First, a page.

Academy shortstop is expected to return after two-month absence
If you thought you’d missed your last chance to watch Alex Bregman play high school baseball, think again.
The second week of the Class 3A-5A state tournaments begin today with a welcome addition: Bregman, Albuquerque Academy’s dynamic senior shortstop.
After a two-month stint on the disabled list with a broken finger, Bregman — generally considered New Mexico’s best player — is expected to appear when the Chargers face Farmington at 2:30 p.m. in a Class 4A quarterfinal game at Eldorado.
A month ago Bregman told the Journal he was aiming to come back for this weekend, and here he is.
“Just like anyone else, I’m available to play,” Bregman said prior to a batting practice session Wednesday.
“I feel 100 percent,” Bregman said. His first BP session, on Tuesday, went extremely well as he left the yard a number of times.
He broke the middle finger on his (right) throwing hand when fielding a ground ball before a March 12 game against Manzano. He played that day, not believing it was serious. But X-rays taken after the game revealed the break.
The state’s single-season home run leader (19 last season) had played in six games prior to the injury, hitting two homers. He’s watched the rest of the 2012 season in street clothes.
“It’s been tough,” said Bregman, who has signed to play at LSU but is expected to be a fairly high selection in next month’s amateur draft. And his return today will likely coincide with a flurry of scouts coming to watch.
Asked whether he was worried about a re-injury of the finger so close to the draft, Bregman quickly shrugged it off.
“I really don’t care about the scouts,” Bregman said. “I care about winning a state championship.”
Bregman had a pin removed from the finger nearly three weeks ago and resumed baseball-related activities last week. On Tuesday, he said, he was medically cleared to play.
“That’s a game-time decision,” Academy coach Josue Ayala said when asked whether Bregman would be in the starting lineup. “We’ll let him work out (Wednesday) and we’ll see tomorrow.”
If Bregman does play, it is possible he may be somewhere besides shortstop — perhaps in the outfield. That may be done as a preventive measure to reduce the number of balls hit his way. A bad hop March 12 caused the initial break, Bregman said.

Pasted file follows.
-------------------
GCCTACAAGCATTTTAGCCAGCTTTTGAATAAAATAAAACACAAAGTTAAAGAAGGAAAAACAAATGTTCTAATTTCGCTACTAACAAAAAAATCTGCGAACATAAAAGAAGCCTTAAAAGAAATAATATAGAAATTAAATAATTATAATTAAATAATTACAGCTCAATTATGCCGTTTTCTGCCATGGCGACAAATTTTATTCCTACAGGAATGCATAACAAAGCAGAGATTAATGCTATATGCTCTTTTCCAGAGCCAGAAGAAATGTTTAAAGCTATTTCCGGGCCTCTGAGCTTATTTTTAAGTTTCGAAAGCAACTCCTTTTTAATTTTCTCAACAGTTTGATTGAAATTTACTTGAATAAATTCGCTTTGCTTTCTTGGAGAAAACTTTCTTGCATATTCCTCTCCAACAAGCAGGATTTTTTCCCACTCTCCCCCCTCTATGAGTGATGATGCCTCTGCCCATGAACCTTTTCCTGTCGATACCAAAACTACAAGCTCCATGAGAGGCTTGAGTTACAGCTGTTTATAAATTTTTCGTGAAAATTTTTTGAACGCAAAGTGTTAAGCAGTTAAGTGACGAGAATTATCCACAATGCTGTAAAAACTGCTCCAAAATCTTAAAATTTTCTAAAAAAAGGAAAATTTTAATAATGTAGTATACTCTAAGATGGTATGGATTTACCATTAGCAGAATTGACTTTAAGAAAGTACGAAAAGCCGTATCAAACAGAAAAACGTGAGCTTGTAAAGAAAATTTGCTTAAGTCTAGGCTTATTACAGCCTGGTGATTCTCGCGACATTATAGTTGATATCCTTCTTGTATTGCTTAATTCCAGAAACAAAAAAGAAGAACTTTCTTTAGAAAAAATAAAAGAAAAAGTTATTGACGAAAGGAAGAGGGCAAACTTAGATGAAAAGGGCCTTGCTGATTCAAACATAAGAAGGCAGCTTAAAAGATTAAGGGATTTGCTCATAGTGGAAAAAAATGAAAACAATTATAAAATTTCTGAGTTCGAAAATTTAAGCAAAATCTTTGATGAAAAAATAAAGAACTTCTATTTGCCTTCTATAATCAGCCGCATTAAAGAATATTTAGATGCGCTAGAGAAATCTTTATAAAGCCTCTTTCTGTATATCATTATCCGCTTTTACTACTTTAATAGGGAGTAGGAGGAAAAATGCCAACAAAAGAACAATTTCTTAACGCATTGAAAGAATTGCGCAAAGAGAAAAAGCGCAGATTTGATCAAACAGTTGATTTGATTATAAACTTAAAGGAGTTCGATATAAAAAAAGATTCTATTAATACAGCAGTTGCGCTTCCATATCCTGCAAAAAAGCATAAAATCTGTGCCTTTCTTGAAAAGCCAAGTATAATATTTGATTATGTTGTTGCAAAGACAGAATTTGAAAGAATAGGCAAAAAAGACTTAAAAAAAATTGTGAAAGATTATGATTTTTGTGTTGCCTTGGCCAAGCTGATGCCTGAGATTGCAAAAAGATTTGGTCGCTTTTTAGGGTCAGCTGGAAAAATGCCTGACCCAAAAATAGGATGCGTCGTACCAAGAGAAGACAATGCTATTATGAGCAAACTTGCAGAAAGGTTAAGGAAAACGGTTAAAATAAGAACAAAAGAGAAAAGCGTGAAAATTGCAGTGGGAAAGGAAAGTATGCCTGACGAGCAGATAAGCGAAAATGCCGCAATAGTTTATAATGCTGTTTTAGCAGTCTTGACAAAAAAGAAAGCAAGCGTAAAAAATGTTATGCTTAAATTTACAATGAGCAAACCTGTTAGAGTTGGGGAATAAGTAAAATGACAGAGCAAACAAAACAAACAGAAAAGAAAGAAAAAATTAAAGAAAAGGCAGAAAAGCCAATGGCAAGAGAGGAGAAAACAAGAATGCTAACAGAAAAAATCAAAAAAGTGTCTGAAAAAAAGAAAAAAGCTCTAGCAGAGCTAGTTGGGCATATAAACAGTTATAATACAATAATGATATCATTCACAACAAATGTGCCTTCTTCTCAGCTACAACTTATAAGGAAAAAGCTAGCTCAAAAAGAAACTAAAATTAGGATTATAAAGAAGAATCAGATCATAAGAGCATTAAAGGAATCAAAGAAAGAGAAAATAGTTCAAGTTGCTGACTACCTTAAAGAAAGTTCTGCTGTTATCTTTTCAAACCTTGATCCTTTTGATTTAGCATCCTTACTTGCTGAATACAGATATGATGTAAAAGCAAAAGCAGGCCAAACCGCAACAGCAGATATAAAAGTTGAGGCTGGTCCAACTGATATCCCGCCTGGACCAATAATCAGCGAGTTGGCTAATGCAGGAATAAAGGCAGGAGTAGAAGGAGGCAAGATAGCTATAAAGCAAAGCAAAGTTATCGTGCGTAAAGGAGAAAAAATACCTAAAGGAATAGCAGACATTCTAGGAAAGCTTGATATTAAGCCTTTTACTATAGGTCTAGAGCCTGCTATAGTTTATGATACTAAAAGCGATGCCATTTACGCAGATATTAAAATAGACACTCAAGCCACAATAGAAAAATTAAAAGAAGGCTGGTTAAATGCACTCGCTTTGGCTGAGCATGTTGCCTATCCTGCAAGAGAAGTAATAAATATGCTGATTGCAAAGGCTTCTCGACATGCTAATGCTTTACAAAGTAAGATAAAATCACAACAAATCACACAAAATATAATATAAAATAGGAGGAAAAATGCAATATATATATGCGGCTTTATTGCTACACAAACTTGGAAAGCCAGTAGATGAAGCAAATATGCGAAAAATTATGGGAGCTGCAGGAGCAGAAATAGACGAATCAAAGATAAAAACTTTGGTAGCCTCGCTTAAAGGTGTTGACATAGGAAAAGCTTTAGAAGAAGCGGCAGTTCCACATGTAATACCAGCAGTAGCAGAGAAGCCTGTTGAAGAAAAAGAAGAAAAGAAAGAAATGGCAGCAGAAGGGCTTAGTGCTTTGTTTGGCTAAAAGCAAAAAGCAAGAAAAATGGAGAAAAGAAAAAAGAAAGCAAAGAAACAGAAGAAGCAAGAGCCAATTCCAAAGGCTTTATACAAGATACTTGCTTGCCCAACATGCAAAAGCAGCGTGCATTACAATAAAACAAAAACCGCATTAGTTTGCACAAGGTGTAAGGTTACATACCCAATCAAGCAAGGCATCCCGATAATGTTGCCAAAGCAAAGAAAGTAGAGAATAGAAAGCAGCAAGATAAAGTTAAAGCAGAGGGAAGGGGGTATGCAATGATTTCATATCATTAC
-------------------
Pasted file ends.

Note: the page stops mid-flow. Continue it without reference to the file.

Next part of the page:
In the bigger picture, what does Bregman’s return do for everyone else?
The fifth-seeded Chargers (18-8) have a very difficult road if they want to win their first state title since 2009. First is Farmington today. If Academy advances, it is likely to get No. 1 seed and two-time defending state champion Piedra Vista in Friday’s semifinals.
St. Pius, the No. 3 seed, is after its first championship since 2003.
The quarterfinals are split between two sites, but the times are staggered. No. 4 Volcano Vista (19-7) meets No. 12 Hobbs (17-11) at 11:15 a.m. at La Cueva, followed at 1:45 p.m. by No. 3 Carlsbad (21-5) vs. No. 6 Cleveland (19-9).
At Isotopes Park, it’s No. 1 Sandia (21-5) against No. 8 Rio Rancho (19-10) at 4 p.m., with No. 2 La Cueva (23-3) vs. No. 10 Eldorado (16-10) at 6:30 p.m.
“They do a good job of not beating themselves,” Eldorado coach Jim Johns said of La Cueva. “They do a good job taking care of the ball, too, and pitching well. And consistently through district (2-5A), they’ve gotten timely hits.”
The Bears went 3-0 against the Eagles in the regular season, and only one was close.
Carlsbad got stellar pitching from Caleb Prentiss and Jered Meek in its two wins this year over Cleveland, although the Storm’s bats seem to be warming up of late.
Sandia dropped a 2-1 decision to Rio Rancho in late March, during a two-week stretch in which the Matadors’ offense largely disappeared.
Hobbs is the real unknown among the final eight as the Eagles try to get past the Hawks, who overcame major question marks about their pitching to win the District 1-5A championship.
The quarterfinals are highlighted by a rematch of last year’s state final between Hope Christian and Sandia Prep.
The Huskies won all three regular-season meetings by a combined scored of 34-8.
— This article appeared on page D1 of the Albuquerque Journal